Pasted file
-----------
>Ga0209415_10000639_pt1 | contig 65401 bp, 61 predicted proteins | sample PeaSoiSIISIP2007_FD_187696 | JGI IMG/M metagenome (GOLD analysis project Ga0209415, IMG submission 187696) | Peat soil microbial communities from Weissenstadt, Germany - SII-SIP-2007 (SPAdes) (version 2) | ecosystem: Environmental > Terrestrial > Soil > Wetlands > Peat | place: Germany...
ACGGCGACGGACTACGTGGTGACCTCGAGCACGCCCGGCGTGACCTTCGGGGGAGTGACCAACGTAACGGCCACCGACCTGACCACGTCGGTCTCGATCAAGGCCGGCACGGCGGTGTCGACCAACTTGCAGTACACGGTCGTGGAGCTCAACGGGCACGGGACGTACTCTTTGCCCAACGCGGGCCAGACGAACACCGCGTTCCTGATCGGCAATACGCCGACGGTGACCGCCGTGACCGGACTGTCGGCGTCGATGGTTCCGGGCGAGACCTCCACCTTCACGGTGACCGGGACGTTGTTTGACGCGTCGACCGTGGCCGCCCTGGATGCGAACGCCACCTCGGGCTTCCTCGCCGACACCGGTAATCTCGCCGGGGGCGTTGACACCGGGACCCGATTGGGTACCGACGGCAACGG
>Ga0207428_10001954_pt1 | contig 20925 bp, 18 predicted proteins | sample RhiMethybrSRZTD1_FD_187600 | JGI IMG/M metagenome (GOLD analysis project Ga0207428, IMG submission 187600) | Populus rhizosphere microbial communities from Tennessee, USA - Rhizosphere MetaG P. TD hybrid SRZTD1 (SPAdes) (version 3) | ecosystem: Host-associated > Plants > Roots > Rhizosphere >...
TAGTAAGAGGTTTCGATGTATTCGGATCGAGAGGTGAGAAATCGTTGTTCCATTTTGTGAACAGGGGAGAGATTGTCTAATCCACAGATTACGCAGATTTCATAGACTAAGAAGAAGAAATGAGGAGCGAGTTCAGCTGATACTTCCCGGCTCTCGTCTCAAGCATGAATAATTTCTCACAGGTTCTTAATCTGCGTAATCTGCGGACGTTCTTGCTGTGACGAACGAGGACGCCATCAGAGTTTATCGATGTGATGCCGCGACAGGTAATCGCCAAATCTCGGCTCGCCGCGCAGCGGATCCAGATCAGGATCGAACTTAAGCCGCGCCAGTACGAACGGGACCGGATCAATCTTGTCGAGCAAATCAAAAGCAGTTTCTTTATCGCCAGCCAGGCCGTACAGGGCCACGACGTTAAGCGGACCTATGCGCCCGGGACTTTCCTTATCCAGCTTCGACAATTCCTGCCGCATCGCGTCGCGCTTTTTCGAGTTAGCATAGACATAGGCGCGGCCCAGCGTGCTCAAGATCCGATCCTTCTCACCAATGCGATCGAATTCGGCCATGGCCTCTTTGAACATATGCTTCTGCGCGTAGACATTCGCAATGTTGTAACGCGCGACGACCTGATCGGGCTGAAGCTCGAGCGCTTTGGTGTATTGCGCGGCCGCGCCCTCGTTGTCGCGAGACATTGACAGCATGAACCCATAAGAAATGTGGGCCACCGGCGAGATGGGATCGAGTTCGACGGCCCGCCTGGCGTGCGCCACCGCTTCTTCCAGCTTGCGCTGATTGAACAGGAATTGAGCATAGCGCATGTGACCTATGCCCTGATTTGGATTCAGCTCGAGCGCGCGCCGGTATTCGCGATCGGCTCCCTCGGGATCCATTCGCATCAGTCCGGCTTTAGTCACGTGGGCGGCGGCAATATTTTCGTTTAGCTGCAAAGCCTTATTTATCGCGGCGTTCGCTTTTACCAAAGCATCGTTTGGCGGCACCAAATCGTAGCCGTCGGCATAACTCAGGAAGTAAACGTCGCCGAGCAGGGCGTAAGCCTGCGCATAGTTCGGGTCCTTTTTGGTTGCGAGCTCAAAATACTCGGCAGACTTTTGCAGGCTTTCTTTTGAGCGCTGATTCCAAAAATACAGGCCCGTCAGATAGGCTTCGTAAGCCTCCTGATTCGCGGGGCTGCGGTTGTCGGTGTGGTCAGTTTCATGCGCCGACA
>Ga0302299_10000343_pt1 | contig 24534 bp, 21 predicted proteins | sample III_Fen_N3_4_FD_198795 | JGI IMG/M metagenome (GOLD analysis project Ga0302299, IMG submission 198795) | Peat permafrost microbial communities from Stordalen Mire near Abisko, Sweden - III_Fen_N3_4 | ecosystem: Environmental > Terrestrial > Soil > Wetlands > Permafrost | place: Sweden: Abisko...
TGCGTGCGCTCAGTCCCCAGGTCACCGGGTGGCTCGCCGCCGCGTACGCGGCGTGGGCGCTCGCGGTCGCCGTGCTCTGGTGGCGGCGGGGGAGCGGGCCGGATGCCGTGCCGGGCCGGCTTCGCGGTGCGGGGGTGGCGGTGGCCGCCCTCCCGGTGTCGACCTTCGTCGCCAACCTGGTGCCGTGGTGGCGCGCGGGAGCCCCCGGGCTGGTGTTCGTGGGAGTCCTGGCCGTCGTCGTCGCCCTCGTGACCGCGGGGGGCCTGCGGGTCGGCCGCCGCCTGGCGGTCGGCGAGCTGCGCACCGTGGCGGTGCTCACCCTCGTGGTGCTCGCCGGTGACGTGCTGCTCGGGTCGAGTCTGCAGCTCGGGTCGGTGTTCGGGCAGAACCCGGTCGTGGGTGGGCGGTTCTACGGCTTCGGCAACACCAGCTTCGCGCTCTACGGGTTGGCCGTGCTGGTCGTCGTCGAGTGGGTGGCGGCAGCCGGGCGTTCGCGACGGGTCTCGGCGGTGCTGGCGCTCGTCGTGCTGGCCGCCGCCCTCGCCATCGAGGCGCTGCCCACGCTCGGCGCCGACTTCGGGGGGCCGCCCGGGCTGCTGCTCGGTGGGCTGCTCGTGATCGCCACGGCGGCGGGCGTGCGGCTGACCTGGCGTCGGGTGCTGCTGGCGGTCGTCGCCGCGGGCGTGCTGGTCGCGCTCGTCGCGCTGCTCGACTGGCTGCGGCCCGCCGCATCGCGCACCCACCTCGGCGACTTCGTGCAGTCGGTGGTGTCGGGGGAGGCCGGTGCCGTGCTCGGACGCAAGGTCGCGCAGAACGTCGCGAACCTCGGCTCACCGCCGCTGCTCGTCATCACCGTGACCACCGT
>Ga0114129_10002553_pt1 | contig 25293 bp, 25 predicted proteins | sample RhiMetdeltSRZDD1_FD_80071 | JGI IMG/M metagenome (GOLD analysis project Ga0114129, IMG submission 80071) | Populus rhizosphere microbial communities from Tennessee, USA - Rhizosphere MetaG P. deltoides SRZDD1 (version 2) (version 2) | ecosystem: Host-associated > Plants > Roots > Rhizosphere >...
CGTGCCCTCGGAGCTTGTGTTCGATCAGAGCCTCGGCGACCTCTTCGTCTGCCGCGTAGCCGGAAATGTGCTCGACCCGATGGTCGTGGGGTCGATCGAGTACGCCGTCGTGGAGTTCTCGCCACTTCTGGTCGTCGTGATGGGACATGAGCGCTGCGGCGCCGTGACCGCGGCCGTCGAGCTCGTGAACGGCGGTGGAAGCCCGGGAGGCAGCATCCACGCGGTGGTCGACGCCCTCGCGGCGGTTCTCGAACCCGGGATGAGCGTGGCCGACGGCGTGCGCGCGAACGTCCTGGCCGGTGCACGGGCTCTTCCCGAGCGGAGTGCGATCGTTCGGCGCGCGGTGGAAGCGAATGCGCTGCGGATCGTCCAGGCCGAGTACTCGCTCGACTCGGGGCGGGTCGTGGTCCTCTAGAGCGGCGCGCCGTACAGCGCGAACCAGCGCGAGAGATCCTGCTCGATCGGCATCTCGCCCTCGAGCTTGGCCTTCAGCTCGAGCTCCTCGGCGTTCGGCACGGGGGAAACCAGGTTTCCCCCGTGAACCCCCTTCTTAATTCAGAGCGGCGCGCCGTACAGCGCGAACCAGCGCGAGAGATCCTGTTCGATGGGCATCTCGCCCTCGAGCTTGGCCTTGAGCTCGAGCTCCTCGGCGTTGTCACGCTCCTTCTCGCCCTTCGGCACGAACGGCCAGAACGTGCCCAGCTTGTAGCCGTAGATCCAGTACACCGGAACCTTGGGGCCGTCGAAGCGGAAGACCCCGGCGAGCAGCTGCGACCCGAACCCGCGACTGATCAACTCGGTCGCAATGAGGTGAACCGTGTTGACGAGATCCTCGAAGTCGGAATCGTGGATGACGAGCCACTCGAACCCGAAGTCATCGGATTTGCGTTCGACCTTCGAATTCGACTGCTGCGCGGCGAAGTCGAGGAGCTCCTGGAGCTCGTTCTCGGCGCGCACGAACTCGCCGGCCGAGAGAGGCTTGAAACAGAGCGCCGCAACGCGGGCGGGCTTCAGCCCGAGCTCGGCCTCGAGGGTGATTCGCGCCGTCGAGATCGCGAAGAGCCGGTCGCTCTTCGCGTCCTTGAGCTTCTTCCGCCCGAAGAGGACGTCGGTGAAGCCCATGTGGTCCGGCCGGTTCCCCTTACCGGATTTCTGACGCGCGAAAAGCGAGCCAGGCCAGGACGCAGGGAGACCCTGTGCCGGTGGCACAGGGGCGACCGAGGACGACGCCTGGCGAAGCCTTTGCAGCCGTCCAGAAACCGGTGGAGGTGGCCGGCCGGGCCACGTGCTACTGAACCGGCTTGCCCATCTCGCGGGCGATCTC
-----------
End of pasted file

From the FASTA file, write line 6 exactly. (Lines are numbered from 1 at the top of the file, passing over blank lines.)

TGCGTGCGCTCAGTCCCCAGGTCACCGGGTGGCTCGCCGCCGCGTACGCGGCGTGGGCGCTCGCGGTCGCCGTGCTCTGGTGGCGGCGGGGGAGCGGGCCGGATGCCGTGCCGGGCCGGCTTCGCGGTGCGGGGGTGGCGGTGGCCGCCCTCCCGGTGTCGACCTTCGTCGCCAACCTGGTGCCGTGGTGGCGCGCGGGAGCCCCCGGGCTGGTGTTCGTGGGAGTCCTGGCCGTCGTCGTCGCCCTCGTGACCGCGGGGGGCCTGCGGGTCGGCCGCCGCCTGGCGGTCGGCGAGCTGCGCACCGTGGCGGTGCTCACCCTCGTGGTGCTCGCCGGTGACGTGCTGCTCGGGTCGAGTCTGCAGCTCGGGTCGGTGTTCGGGCAGAACCCGGTCGTGGGTGGGCGGTTCTACGGCTTCGGCAACACCAGCTTCGCGCTCTACGGGTTGGCCGTGCTGGTCGTCGTCGAGTGGGTGGCGGCAGCCGGGCGTTCGCGACGGGTCTCGGCGGTGCTGGCGCTCGTCGTGCTGGCCGCCGCCCTCGCCATCGAGGCGCTGCCCACGCTCGGCGCCGACTTCGGGGGGCCGCCCGGGCTGCTGCTCGGTGGGCTGCTCGTGATCGCCACGGCGGCGGGCGTGCGGCTGACCTGGCGTCGGGTGCTGCTGGCGGTCGTCGCCGCGGGCGTGCTGGTCGCGCTCGTCGCGCTGCTCGACTGGCTGCGGCCCGCCGCATCGCGCACCCACCTCGGCGACTTCGTGCAGTCGGTGGTGTCGGGGGAGGCCGGTGCCGTGCTCGGACGCAAGGTCGCGCAGAACGTCGCGAACCTCGGCTCACCGCCGCTGCTCGTCATCACCGTGACCACCGT